RESTON: And then, you know, it ends up (INAUDIBLE) -

BROWNSTEIN: And Pennsylvania.

HENDERSON: Yes, and they - yes. And Democrats still, I mean the Democrats I talk to still sort of see Michigan and Pennsylvania as a rabbit hole for Republicans.

RESTON: Right.

HENDERSON: If we go back almost every election at this point, there is hope that Republican can win, and it never pans out.

KING: Although it's interesting, if you talk to people inside the Trump campaign, they think - some of them say they have a better chance in Michigan than in North Carolina they think because of the diversity issue in North Carolina.


KING: We'll watch as this one plays out.

And for our international viewers, if you're - you might be on the Internet looking for what is the Electoral College, remember, we elect presidents in the United States state by state, not by the national vote.

The last word on the American economy before the election came out today. The unemployment rate in October was 4.9 percent, 161,000 new jobs added. That's a decent number. It's not a booming number, but it's a decent number. But the 4.9 percent, especially if you go back, let's go back in history.


KING: When President Obama took office, 7.8 percent unemployment in this country. Remember, we were beginning a recession then. It went at high as 10 percent in October 2009. Now it is half that, 4.9 percent.

Now sometimes it takes a little while for this to sink in. In some pockets of the country it's higher than 4.9 percent and people don't believe it. But more globally, and especially in the battleground states, we looked at these numbers last week in every of the key battleground state, the unemployment rate is half or less -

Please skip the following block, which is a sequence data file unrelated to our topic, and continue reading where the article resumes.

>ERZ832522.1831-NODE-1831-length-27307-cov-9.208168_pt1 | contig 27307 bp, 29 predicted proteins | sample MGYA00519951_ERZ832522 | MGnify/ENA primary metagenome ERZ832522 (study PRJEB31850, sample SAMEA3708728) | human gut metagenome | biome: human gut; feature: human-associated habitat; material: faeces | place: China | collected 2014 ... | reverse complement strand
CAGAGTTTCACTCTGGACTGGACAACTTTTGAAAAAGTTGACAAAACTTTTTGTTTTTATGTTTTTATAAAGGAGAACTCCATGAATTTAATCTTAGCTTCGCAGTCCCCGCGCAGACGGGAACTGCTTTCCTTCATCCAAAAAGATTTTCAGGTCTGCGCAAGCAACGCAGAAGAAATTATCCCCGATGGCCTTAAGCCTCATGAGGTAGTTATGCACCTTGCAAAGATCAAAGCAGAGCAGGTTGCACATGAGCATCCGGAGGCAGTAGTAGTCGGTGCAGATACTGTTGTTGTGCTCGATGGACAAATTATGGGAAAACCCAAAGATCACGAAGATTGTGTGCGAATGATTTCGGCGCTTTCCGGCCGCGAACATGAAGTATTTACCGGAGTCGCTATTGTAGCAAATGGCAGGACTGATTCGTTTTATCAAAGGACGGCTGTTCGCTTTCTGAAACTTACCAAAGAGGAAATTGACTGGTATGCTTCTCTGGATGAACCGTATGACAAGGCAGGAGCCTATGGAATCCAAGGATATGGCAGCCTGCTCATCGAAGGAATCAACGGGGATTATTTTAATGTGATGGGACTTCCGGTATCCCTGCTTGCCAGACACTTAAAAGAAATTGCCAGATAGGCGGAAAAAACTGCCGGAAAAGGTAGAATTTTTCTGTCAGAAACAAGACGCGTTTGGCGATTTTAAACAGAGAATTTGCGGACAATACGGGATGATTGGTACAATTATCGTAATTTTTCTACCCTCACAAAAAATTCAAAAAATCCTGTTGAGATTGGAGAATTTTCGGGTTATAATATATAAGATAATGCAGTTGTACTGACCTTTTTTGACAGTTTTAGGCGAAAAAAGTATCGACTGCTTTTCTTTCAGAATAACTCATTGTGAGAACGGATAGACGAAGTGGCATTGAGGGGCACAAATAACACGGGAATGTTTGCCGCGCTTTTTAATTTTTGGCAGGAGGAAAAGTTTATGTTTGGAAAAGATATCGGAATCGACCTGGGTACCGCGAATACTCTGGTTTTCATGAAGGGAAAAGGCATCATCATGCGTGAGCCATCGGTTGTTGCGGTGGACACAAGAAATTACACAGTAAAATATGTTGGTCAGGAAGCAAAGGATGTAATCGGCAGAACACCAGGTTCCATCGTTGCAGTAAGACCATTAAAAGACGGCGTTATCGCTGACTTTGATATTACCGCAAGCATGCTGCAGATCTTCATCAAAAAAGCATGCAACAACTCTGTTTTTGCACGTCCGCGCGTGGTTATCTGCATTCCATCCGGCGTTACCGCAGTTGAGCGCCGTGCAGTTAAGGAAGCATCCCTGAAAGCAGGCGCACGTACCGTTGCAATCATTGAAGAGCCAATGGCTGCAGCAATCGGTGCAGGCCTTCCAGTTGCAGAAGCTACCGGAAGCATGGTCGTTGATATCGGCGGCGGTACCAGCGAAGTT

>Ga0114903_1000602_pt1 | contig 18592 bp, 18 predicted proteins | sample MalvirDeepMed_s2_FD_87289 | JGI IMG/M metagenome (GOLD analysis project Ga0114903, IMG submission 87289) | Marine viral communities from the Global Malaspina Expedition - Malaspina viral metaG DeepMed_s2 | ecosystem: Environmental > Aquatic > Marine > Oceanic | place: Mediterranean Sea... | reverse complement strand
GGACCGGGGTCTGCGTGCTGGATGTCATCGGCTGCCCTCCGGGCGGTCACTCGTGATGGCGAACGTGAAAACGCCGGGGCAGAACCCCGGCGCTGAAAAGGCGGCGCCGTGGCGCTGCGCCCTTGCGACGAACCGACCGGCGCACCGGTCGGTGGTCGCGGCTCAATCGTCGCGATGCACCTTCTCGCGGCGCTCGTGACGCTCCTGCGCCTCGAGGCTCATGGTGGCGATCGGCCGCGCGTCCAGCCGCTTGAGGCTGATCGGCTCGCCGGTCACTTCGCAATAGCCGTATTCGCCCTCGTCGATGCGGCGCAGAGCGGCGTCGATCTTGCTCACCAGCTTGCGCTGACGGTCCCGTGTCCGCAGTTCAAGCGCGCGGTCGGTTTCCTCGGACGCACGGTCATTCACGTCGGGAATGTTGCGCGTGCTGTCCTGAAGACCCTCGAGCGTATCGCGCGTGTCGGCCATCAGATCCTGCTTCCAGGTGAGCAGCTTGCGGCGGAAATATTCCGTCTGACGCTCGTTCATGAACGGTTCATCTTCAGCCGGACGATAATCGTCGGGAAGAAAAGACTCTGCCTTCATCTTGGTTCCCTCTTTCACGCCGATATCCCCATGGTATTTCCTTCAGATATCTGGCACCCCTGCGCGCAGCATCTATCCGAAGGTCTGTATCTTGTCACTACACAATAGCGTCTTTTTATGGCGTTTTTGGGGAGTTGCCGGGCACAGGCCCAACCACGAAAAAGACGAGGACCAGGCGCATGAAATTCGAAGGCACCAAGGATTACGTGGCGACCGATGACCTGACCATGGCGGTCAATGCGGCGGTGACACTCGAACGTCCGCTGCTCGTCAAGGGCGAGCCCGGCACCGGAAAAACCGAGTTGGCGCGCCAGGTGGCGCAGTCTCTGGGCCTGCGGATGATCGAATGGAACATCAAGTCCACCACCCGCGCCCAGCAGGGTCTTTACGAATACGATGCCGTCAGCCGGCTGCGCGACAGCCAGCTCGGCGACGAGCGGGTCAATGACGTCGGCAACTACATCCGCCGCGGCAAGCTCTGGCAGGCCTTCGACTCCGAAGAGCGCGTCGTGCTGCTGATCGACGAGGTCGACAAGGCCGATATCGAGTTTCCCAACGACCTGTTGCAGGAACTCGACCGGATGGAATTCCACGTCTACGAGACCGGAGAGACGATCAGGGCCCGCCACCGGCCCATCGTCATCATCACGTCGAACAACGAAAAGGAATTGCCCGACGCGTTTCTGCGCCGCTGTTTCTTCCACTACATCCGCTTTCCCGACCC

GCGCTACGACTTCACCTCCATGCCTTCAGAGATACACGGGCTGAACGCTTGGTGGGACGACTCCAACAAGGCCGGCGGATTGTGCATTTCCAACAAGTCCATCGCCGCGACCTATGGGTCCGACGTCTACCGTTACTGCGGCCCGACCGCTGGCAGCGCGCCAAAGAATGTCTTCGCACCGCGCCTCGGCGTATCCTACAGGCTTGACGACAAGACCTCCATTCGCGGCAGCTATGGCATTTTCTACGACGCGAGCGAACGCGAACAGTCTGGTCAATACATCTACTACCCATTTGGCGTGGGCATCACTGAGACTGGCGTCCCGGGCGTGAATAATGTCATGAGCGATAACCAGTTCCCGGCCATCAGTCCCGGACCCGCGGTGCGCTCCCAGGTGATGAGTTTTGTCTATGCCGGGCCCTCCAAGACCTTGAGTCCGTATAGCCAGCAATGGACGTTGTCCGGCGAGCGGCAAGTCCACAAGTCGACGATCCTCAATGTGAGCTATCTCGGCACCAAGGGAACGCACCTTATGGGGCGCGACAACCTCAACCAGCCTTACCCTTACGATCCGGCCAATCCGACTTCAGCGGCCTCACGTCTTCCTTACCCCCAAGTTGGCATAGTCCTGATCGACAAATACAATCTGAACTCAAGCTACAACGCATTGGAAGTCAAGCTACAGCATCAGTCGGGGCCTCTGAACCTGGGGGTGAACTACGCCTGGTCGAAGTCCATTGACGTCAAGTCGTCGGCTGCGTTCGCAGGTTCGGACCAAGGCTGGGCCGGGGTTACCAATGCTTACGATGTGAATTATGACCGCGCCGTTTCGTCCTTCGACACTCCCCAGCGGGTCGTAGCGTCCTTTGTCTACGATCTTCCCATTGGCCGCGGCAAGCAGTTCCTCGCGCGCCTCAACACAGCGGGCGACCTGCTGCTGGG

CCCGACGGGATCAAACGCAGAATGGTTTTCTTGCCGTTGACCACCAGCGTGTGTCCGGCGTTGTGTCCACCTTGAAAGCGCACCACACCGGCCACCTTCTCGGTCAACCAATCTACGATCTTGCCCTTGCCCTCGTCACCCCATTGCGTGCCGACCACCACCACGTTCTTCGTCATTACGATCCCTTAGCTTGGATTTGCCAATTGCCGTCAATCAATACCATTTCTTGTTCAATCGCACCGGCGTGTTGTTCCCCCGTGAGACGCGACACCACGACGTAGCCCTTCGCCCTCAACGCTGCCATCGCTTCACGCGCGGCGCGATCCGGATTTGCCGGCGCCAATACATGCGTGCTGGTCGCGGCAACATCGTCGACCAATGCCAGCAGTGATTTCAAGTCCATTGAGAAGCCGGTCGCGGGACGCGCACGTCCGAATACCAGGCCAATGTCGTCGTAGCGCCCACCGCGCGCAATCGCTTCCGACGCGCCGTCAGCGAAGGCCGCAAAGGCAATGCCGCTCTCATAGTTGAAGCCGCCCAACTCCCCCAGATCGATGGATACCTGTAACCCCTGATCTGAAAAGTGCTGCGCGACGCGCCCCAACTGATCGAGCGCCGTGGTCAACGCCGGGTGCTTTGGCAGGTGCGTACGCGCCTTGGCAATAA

KING: Than it was when Obama took office. Is this a boost to Hillary Clinton?

BROWNSTEIN: Yes, look, we're -

RAJU: Yes. I mean in, not just the economy, but also the president being popular, both a boost to Hillary Clinton. But the challenge for Hillary Clinton is that a lot of voters just are not feeling that.

RESTON: Right.

RAJU: They feel that they've been left behind. You know, while, as you noted, 161,000 jobs. Of course that's positive. But, you know, economists say that you should grow 200,000 jobs or more in order to get to a pace and the economy where it could be potentially roaring again.

KING: Right.

RAJU: So it's that constant challenge that the president has faced where the economy's doing better but it's not doing great.

RESTON: And so she has to really moderate her tone on how she talks about these numbers. So many voters that we've talked to in these different battleground states, you know, even if they are not out of work, they say they have friends that are out of work or having to work several jobs. So the whole perception thing, I think, makes it really tricky for Clinton because she has to say, we're part of the way there, but we're not all the way there.


BROWNSTEIN: You know, but -

KING: It will be interesting today because she's in Pittsburgh talking about the economy.


KING: And she's mostly going to talk about how she thinks Donald Trump would hurt you. It's interesting to see if she can get to the point - this is one of her failures in this campaign was against Bernie Sanders.


KING: (INAUDIBLE) offer an easily to digest, compelling case for what she would do to help you in the economy.


BROWNSTEIN: You know, the distribution of who feels better and not better in the economy is not random. It follows what is one of the core divides in this campaign. I mean the likelihood is this campaign will produce the widest gap ever between the way whites with a college education vote, with Clinton doing better, possibly, than any Democratic nominee ever.

KING: Right.

BROWNSTEIN: And whites without a college education, where Ronald - where in the ABC/"Washington Post" poll this week, at various points, Donald Trump was equally or exceeding Ronald Reagan's 1984 margin with non-college white men and non-college white women. Now, a lot of that is cultural.